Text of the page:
Ford’s action is a welcome reassertion of power by our political class that has been cowed, bullied and browbeaten by court decisions, writes Philip Cross. 

By Philip Cross, September 13, 2018

Premier Doug Ford’s government in Ontario is being criticized for invoking the Constitution’s notwithstanding clause to proceed with downsizing Toronto’s city council after a court decision ruled the legislation unconstitutional. Some argue this is overkill, considering the amount of money Ford will save in reforming Toronto’s government might amount to only a few million dollars a year. Yet many of these same people apparently feel millions of dollars are significant when criticizing CEO pay. What level of government spending is significant if not millions?

Ford’s action is a welcome reassertion of power by our political class that has been cowed, bullied and browbeaten too often recently by court decisions, such as the one striking down the approval of the Trans Mountain pipeline expansion. The 18 court cases (and counting) launched by Trans Mountain opponents testify to how social activists rely on soliciting an accommodating judicial system to achieve their goals outside of the political arena. Their second-favourite tactic is taking over city governments — which is made possible because extremely low voter turnout lets a small band of militants grab power when the rest of us are not paying attention. It is defensible for politicians to use whatever legal tools are at hand to assert their sovereignty over taxing and spending.

One of the founding principles of democracy is “‘No taxation without representation.” It animated the Boston Tea Party and the American Revolution. Its principles can be traced all the way back to the Magna Carta in 13th-century England. It is a rallying cry against the arbitrary abuse of power, whether committed by the executive branch or the courts.

This fundamental principle of “no taxation without representation” has been under growing threat in Canada since the Charter of Rights and Freedoms was adopted in the Constitution in 1982. Before then, the courts accepted that laws enhanced freedom by enforcing boundaries against wrongful conduct and the arbitrary exercise of state power. Since the Charter was adopted, there has been a growing trend to judicial activism where the courts decide on policies that affect how taxpayer dollars are spent. This encroaches on what should be the exclusive domain of legislatures, which alone have the legitimacy to tax and spend. This is because only politicians are accountable to the people and understand that society cannot undertake everything that is desirable, implying that trade-offs and choices must be made that the courts are not equipped or trained to make.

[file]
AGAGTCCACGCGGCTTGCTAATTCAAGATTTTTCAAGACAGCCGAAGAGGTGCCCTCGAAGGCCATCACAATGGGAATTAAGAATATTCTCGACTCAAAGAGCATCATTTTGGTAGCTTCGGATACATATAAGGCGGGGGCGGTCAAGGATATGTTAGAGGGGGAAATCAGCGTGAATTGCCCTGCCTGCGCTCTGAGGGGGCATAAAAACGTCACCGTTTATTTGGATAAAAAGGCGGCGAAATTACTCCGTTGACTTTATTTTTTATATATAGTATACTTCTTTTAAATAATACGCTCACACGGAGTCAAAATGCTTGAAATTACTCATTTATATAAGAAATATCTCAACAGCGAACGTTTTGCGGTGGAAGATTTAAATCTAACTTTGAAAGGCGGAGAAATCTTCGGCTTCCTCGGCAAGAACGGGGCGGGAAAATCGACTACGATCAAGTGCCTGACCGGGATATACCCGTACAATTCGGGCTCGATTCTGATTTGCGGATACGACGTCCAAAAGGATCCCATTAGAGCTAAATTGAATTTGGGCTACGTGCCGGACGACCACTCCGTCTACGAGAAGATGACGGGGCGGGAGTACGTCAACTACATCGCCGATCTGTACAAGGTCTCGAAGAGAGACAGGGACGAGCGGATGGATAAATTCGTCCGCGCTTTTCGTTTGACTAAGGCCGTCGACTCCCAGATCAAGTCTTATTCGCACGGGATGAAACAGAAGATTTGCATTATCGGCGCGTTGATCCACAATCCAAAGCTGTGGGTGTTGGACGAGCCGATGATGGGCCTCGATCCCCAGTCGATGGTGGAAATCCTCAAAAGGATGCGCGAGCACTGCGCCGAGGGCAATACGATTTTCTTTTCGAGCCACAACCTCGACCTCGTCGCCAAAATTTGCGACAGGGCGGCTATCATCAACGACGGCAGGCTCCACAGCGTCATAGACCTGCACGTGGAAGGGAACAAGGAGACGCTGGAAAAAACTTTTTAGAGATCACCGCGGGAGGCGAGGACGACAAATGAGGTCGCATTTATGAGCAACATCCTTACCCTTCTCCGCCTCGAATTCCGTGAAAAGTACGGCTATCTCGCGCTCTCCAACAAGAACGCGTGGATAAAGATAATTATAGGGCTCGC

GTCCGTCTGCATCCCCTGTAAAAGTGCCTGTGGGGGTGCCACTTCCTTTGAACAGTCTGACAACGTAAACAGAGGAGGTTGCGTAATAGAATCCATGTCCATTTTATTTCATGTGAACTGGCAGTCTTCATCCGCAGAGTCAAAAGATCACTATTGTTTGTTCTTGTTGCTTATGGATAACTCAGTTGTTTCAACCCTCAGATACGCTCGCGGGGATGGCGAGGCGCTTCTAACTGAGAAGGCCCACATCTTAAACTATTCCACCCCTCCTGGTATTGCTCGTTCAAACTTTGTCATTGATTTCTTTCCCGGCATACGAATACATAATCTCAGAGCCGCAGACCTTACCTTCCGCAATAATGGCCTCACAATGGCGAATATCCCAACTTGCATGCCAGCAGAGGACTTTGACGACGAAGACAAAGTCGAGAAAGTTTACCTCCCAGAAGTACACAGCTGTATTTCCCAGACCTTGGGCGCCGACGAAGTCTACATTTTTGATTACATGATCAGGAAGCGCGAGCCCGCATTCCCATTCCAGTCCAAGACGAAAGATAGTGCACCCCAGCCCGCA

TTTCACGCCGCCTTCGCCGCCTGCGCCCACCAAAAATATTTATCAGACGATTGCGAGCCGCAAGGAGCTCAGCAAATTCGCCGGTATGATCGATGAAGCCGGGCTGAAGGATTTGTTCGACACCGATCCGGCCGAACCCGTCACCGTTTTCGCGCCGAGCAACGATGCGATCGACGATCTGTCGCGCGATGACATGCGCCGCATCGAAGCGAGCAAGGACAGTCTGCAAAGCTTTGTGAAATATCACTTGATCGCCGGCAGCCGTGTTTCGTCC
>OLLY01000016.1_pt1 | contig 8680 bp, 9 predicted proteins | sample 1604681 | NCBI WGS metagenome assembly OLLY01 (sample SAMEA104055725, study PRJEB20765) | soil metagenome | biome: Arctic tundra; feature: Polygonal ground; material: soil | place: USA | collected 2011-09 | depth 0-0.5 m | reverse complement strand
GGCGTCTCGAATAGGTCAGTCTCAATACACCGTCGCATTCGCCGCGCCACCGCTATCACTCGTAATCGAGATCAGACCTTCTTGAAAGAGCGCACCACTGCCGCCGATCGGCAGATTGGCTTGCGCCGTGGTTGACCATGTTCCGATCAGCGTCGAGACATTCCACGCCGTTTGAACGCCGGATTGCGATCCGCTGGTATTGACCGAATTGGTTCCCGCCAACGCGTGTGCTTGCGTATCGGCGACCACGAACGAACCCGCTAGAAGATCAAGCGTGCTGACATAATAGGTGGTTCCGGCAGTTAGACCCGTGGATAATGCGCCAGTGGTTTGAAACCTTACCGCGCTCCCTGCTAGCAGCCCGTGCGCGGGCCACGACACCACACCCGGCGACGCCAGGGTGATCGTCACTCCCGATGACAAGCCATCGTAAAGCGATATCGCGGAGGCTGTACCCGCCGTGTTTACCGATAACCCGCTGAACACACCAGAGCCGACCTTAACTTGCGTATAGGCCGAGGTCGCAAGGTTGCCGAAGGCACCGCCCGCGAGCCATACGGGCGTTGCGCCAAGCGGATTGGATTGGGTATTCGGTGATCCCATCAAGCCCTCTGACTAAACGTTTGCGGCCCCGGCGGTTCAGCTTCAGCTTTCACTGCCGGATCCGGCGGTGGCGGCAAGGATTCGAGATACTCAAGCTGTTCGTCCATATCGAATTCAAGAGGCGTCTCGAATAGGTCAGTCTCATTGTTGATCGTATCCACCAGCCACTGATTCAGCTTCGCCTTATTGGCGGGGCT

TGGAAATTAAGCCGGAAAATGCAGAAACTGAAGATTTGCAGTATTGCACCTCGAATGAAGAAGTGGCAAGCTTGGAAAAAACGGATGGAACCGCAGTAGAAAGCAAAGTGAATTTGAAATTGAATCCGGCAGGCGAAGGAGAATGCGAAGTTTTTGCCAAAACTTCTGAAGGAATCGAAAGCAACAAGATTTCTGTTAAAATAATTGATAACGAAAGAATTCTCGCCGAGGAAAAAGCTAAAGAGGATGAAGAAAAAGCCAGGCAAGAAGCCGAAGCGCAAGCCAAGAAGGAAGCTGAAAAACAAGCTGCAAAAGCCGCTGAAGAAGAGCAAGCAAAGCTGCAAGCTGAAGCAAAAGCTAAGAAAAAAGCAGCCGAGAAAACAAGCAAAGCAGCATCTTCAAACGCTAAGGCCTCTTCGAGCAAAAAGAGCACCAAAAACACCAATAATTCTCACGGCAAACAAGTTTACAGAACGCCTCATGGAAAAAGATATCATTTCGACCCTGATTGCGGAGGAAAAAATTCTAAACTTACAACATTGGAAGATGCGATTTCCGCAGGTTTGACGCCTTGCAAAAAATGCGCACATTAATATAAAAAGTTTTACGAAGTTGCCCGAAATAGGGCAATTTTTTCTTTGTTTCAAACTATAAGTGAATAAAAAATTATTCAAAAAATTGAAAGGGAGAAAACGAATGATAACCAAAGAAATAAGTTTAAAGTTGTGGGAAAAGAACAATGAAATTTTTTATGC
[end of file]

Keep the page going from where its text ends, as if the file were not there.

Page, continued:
There are many examples of the courts going well beyond the interpretation of constitutional law with implications for how money is spent. Funding health care for rejected refugee claimants drains precious resources from our most expensive public service. Granting public sector unions the right to bargain and strike ignored that there are no innate checks on public-sector union demands (unlike in the private sector, where workers know that their output can always be replaced by competing products or services). Judicial activism is why the Macdonald-Laurier Institute saw fit to crown the Supreme Court the “Policymaker of the Year” in 2014.

Judicial activism in Canada has not gone as far as in the U.S. American courts started down this road earlier, in the 1960s, and so the backlash against it is more developed than in Canada. This is evident in the recent hearings for President Donald Trump’s two nominees to the Supreme Court. Both Neil Gorsuch and Brett Kavanaugh have been faithful to the legendary conservative magistrate Antonin Scalia’s doctrine of strict adherence to interpreting laws as originally written, leaving any updating of the law, as circumstances change, to the political class where it belongs.

Hopefully Ford’s invocation of the notwithstanding clause signals to the courts and other politicians that judicial activism may be past its peak in Canada and courts will start to return to interpreting laws on the books, rather than applying dubious theories of “social change” from the bench. If nothing else, vivifying the long moribund notwithstanding clause helps prevent it from becoming effectively obsolete. It is a tool worth preserving to protect our democracy from judicial errors and excess.

Some have argued that the notwithstanding clause should only be invoked for the most important cases. Few things are more important than accountability for taxpayer dollars — in other words, representation with taxation. Accountability for the level of taxation and the allocation of spending were essential demands animating the call for more democracy in North America. While judges and social activists may dismiss the importance of money in the misguided belief it is easily created and in ready supply, most ordinary people understand its scarcity.

Philip Cross is a Munk Senior Fellow at the Macdonald-Laurier Institute.

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